Music therapy program goes digital to reach quarantined patients

Woman playing guitar

Music Therapist Amy Love adapted the music therapy program to teleconferencing and web video channels.

Amy Love is easy to spot in the corridors of St. Jude Children’s Research Hospital, briskly pushing a utility cart packed with brightly colored musical instruments, with a guitar slung across her back. As a music therapist in the Child Life Program, Love’s mission is helping children cope with the challenges of hospitalization, and she is not letting COVID-19 stop her.

With access to patient care areas severely limited, services and therapeutic programs have been temporarily affected, especially those provided to groups of patients and siblings.   

“When you’re no longer on campus and you still want to reach out to the children musically,” Love said, “you have to think about what technology is immediately available.”

Love and her colleague Celeste Douglas quickly adapted their program to tele-conferencing and web video channels.

“We hold an early childhood group session in the music room every Thursday for 10 to 15 kids who dependably attend with parents and siblings,” Love said. “We knew that was something they would really miss.”

Love and Douglas started with a YouTube channel, “Music Therapy Inspired,” in which they lead a new group format program from Love’s own back yard, encouraging patients to sing and move along with them.

“We also explain to the parents how they can support their kids through the music,” Love said, “whether it’s having them sing about their bodies, counting and especially movement, which is important for our kids who are having surgery, to keep them motivated.”

Music therapy is seriously fun

There is clearly more at stake with this therapy than learning to play or sing a song. Through music therapy, patients gain the confidence to express themselves, make choices and feel accomplished while learning to cope with the realities of their health.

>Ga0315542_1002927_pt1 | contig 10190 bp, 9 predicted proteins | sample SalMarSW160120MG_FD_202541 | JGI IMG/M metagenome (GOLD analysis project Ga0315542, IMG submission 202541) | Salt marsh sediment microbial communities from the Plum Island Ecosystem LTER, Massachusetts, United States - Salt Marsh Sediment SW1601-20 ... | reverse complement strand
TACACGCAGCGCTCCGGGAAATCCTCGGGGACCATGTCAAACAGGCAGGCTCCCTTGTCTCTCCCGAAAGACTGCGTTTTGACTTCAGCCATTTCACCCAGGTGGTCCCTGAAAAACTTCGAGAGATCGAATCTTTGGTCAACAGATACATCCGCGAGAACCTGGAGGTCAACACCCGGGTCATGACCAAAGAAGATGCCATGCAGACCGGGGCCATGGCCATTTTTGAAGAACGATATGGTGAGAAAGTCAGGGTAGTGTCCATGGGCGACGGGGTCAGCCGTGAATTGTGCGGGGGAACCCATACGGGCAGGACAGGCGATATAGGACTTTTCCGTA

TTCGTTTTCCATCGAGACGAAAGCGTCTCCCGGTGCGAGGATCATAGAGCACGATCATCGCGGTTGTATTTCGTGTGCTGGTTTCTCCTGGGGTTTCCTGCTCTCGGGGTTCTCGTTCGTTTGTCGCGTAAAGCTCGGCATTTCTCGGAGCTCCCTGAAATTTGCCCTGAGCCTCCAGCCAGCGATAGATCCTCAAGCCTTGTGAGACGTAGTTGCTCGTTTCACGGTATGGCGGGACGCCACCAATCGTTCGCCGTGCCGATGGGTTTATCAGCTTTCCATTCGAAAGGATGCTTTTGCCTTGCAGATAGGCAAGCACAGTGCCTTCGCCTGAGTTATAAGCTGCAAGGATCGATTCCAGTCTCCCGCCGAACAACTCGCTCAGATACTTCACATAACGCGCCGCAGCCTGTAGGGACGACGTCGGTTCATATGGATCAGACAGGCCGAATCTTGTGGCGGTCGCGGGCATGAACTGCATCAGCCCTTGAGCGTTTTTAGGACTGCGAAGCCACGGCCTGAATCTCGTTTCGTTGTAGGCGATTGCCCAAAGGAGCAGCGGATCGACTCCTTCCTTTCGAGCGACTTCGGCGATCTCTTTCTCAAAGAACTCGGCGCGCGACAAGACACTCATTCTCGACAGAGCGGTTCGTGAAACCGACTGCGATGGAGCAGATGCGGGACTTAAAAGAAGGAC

Clinical benefits of making music include reduction of anxiety, reduction of pain perception, distraction during medical procedures, emotional expression, memory building, developmental support and family bonding.

Why St. Jude owns 15 ukuleles

Older patients, such as middle-schoolers and teens, respond to different formats of music therapy. That’s why Love ordered 15 ukuleles for nurses to distribute among patients and began to post ukulele lessons on her YouTube channel, including instructions for playing “Chlorine” by Twenty One Pilots and “Shake It Off” by Taylor Swift.

“Playing a ukulele is super fun, and it’s easy to learn,” Love said. “You don’t have to sit up in bed to play it. A lot of these kids are competent in sports or school, and then their lives suddenly change. We show them how they can still develop new skills.”

One-on-one remote music therapy

COVID-19 restrictions have spurred Love to offer telehealth sessions for individual patients. Telehealth is the use of live video conferencing to support clinical health care from a distance.

“I had my first session with a patient that I’ve seen for a long time,” Love said. “We played piano and guitar and even a kazoo.”

Music therapy telehealth sessions are subject to the same standards of clinical practice established for face-to-face music therapy, including consent, assessment and documentation.

“As a result of these video conferencing and video channel initiatives,” Love said, “we will be able to bridge a gap that we’ve always had whenever out-patients go back home.”


About the author

Gary Bridgman is an enterprise content specialist in the Communications Department at St. Jude Children’s Research Hospital.
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